"People who are stigmatized say they're made to feel that they are the disease themselves," said NPR correspondent Anthony Kuhn of some residents of South Korea, where the government publicizes personal data on COVID-19 carriers. Bernhard Lang/Getty Images hide caption

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Bernhard Lang/Getty Images

The Coronavirus Guilt Trip

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A resident talks on the phone while walking in Jiangtan park after its reopening in March in Wuhan, Hubei province, China. The new coronavirus pandemic felt thousands of miles away, until it didn't. As cases in the U.S. skyrocketed, many noticed a shift — from watching the headlines, to watching what we touch. Getty Images hide caption

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Getty Images

Is COVID-19 Changing How We Measure Distance?

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A gloved passenger holds her phone on a subway train in Wuhan in central China's Hubei province on March 28. Feature China/Barcroft Media via Getty Images hide caption

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Feature China/Barcroft Media via Getty Images

WeChats From The Future

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To the left: an empty subway car in Beijing, China. To the right: a crowded park in Berlin, Germany. Amy Xiaomeng Cheng/NPR and Rob Schmitz/NPR hide caption

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Amy Xiaomeng Cheng/NPR and Rob Schmitz/NPR

How Covid-19 Is Challenging Cultures

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Chinese exchange Student Li Jiabao (李家宝 aka 李家寶). Li is seeking asylum in Taiwan after posting a video that went viral on Twitter criticizing the Chinese president and Communist Party. NPR's Emily Feng hide caption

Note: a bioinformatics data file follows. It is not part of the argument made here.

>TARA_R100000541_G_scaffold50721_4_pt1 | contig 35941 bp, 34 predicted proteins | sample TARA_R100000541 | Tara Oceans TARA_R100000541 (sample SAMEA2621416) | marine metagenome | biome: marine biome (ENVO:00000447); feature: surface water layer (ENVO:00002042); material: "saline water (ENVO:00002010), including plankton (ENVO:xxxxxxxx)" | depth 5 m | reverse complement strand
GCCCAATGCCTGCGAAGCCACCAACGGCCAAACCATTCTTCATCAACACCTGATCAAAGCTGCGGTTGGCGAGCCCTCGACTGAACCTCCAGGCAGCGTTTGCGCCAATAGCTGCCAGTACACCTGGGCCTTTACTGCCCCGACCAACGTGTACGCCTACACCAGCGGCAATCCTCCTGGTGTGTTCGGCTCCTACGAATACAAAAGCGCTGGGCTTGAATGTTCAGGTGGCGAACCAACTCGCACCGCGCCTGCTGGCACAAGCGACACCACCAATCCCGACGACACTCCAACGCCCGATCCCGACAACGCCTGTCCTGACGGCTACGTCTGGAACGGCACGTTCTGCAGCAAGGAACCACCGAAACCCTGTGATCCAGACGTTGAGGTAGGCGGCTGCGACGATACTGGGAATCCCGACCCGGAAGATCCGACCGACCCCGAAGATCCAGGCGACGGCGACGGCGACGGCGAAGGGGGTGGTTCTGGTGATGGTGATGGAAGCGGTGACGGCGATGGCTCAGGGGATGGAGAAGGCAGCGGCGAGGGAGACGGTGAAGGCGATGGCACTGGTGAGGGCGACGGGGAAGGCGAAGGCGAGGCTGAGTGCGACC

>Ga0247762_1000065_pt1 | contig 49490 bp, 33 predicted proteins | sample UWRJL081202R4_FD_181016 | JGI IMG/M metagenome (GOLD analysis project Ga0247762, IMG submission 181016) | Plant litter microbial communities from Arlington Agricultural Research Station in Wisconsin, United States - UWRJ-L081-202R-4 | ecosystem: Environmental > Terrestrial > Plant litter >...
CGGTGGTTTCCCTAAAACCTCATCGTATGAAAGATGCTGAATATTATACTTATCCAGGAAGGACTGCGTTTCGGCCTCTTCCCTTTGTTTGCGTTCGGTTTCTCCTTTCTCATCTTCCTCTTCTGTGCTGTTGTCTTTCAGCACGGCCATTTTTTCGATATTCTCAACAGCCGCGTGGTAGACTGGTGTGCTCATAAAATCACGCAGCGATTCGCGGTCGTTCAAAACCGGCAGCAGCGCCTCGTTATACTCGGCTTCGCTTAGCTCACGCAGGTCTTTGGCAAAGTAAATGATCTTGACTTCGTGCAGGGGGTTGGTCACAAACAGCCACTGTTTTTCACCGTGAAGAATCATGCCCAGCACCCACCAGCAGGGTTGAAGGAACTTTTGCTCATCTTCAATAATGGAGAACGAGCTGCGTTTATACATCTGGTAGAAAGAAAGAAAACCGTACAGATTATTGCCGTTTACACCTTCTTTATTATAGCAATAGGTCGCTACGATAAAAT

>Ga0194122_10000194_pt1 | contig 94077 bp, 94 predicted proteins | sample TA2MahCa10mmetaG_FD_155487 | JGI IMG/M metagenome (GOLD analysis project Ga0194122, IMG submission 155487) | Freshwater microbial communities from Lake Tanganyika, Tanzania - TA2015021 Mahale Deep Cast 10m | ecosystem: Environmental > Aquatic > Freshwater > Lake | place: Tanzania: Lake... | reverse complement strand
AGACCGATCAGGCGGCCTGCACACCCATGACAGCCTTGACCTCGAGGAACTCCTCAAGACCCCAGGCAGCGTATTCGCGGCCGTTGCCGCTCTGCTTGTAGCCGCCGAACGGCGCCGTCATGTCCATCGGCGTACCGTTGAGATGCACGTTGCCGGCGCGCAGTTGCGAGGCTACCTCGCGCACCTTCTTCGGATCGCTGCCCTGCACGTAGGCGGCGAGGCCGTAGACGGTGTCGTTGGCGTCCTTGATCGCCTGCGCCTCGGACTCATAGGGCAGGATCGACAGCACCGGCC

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NPR's Emily Feng

Ukrainian President Volodymyr Zelenskiy exits the parliament after his swearing in on May 20 in Kiev, Ukraine. Brendan Hoffman/Getty Images hide caption

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Brendan Hoffman/Getty Images

'Rough Translation': A Check On The Corruption Fight In Ukraine

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A comedy team rehearses their sketch, at the Palace of Culture in Kramatorsk, Ukraine. Gregory Warner hide caption

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Gregory Warner

Whose Ukraine Is It Anyway?

Please, take our survey! At a Ukrainian comedy competition founded by President Volodymyr Zelensky, can humor unite a divided country?

Whose Ukraine Is It Anyway?

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A march through the streets of Kyiv. Gregory Warner hide caption

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Gregory Warner

Why There's A Divide Between Environmentalists And Evangelicals